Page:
Earlier this summer, historic training trenches outside Edinburgh were the focus for an important archaeological excavation to provide a greater understanding of Scotland’s military history.
Thousands of local soldiers are understood to have prepared for battle on the Western Front by digging the trenches and undertaking battlefield drills at the site in Covenanters Wood in Dreghorn, which is owned by the Ministry of Defence, before leaving for the Battle of the Somme.
In July, specialists from the City of Edinburgh Council, AOC Archaeology and the Defence Infrastructure Organisation, part of the Ministry of Defence which manages and maintains the military estate and infrastructure, excavated five archaeological trenches in a bid to find out more about how and when they were used and the role they played in preparing soldiers for battle.
Miller Homes, which is building the nearby Polofields development, provided the majority of the funding for the excavations, which form part of a detailed woodland management plan being implemented by the housebuilder to ensure the 46 acre Covenanters Wood is effectively managed for the long term.
Colinton resident, Lynne Gladstone-Millar, recalls that her father trained within the trenches and their shape and layout, which the study revealed were shallower than expected at around one metre deep, clearly suggests that they have First World War origins.
Tom Lovekin from AOC Archaeology said: “Although finds from the trenches were comparatively limited, this actually gives us some insight into how they were used. It suggests that the Army kept the trenches clean and the troops did not camp out in them overnight.
“The depth of the trenches would have simply been too shallow to protect their occupants; however in many cases the ramparts which extended along the sides of the trenches would have increased the protection. These ramparts were created using the spoil generated during the excavation of the trenches. The sides of the trenches sloped inwards slightly so as to aid the troops ‘going over the top’.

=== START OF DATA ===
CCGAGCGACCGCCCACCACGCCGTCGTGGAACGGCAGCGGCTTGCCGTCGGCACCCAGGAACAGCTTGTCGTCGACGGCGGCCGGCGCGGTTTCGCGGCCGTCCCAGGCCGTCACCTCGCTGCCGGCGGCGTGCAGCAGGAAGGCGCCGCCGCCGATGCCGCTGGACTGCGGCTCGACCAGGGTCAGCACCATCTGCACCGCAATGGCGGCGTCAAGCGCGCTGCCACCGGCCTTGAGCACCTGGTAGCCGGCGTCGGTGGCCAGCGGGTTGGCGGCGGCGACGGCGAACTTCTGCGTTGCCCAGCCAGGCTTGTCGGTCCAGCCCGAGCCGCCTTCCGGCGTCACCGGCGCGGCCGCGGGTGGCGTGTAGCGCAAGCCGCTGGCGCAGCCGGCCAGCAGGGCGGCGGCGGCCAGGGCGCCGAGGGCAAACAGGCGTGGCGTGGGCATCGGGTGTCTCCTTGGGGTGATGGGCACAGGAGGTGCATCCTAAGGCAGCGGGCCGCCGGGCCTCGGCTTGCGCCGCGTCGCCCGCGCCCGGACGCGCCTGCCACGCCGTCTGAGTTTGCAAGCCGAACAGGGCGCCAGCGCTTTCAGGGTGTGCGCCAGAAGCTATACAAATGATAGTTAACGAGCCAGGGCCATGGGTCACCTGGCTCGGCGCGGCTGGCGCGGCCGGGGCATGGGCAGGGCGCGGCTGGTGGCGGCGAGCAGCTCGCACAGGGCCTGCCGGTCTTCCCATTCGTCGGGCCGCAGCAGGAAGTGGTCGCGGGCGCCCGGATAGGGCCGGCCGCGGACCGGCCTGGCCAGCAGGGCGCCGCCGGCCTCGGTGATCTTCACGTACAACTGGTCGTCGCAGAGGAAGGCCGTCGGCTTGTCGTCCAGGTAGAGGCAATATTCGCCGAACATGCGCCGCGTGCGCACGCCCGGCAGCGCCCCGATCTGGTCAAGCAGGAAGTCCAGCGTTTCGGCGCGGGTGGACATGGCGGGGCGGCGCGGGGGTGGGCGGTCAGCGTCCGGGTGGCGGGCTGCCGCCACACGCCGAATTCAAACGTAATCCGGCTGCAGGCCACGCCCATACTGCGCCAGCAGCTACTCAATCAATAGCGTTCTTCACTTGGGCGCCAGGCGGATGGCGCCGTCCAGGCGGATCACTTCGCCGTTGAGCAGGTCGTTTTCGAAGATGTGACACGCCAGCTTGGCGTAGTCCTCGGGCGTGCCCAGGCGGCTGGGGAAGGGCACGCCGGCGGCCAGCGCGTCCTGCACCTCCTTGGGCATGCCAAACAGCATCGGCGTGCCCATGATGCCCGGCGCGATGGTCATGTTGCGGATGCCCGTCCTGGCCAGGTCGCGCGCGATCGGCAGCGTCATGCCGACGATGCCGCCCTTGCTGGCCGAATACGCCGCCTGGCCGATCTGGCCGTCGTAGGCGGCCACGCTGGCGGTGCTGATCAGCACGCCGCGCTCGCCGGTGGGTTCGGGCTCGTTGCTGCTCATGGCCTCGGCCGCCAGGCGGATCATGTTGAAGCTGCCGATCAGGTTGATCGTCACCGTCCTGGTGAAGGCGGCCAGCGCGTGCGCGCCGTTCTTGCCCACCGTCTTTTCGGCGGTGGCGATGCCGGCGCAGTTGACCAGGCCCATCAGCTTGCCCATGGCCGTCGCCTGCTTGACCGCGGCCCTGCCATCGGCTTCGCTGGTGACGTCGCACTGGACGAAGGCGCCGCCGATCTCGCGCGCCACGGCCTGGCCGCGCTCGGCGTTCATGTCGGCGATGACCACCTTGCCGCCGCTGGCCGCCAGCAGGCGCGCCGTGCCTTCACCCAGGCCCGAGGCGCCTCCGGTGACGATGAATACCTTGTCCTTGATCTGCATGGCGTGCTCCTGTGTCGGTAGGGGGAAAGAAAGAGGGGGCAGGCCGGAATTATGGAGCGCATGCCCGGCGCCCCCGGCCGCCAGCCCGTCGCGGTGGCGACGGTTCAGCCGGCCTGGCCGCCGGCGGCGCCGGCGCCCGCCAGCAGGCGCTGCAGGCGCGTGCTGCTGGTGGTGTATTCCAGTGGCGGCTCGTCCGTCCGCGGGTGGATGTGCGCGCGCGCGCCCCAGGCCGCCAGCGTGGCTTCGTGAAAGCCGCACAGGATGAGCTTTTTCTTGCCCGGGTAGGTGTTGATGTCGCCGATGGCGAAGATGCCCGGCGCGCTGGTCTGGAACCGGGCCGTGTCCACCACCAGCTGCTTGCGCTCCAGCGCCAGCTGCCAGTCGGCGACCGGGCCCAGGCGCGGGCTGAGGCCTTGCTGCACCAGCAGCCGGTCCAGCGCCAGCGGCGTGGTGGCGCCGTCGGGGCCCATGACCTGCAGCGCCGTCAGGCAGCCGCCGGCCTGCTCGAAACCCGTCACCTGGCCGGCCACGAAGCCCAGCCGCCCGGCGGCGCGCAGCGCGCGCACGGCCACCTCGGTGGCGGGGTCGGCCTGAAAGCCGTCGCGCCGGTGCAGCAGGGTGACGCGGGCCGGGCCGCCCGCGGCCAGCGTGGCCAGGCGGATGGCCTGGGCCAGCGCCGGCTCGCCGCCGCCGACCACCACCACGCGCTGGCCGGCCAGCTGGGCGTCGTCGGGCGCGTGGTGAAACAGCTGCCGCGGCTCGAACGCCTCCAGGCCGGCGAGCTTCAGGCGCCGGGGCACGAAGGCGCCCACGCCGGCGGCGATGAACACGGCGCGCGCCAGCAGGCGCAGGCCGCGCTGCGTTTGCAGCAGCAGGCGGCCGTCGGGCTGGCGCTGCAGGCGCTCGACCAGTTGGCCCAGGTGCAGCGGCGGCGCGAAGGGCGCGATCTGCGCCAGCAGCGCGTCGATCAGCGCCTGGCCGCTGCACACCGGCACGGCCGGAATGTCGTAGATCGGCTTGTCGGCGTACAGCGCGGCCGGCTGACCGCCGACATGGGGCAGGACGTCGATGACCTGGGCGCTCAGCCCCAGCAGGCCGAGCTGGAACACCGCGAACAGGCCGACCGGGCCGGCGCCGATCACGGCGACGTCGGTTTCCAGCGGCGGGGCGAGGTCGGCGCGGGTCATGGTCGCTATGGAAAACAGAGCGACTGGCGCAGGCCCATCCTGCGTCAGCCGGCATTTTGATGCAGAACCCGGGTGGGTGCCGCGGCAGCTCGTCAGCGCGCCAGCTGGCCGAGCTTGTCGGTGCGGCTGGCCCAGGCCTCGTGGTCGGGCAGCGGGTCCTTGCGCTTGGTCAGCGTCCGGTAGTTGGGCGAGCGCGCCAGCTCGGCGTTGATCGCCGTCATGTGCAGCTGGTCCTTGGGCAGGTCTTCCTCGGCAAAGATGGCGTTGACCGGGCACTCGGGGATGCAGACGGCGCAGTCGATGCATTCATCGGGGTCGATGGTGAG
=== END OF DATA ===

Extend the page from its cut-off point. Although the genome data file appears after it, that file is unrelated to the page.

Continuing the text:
“We did recover a single bullet casing from the fill of one of the trenches, which we believe is from Lee-Enfield rifle. This was the standard British infantry weapon from 1895 until 1957, which indicates that the trenches could have been used for training in preparation for both the First and Second World Wars.
“Roofing material within the dugout was painted with camouflage paint, intended to obscure the dugout from aircraft, which again also points to use during the Second World War. One of the visitors to the site reported that his father had trained in the Dreghorn trenches during his National Service, so we believe the Army utilised the trenches for training for a considerable period beyond the Armistice.”
Staff and cadets from the City of Edinburgh Universities Officer Training Corps and the Lothian and Borders Army Cadet Force were also involved in the study and members of the public volunteered to help with the excavations. Informal site tours were given to people walking within the woods.
David Morgan, Land Director at Miller Homes, said: “As part of our restoration of this historically important woodland we are delighted to see this archaeological study uncover information about our local military history in partnership with the Council and DIO. The study provided a great opportunity for residents and anyone with a keen interest in history to find out more from talks with AOC Archaeology and watch the digs as they took place.
“This survey has provided interesting findings which have widened our knowledge and understanding of Scotland’s military history.”
Councillor Richard Lewis, Culture Convener for the City of Edinburgh Council, said: “These woods are where local men prepared for life in the trenches and the study has been fundamental to helping us gain knowledge about the site. With the work of the DIO and AOC Archaeology and the support of Miller Homes we have been able to better understand the former training ground.”
Phil Abramson, a DIO archaeologist, said: “DIO has been involved in the Dreghorn trench project since 2012. The aim of the site study was to understand the type of training that took place, which units were involved in the training and when the trenches cease to be used, all of which were answered for us.”
PRESS RELEASE – MILLERHOMES
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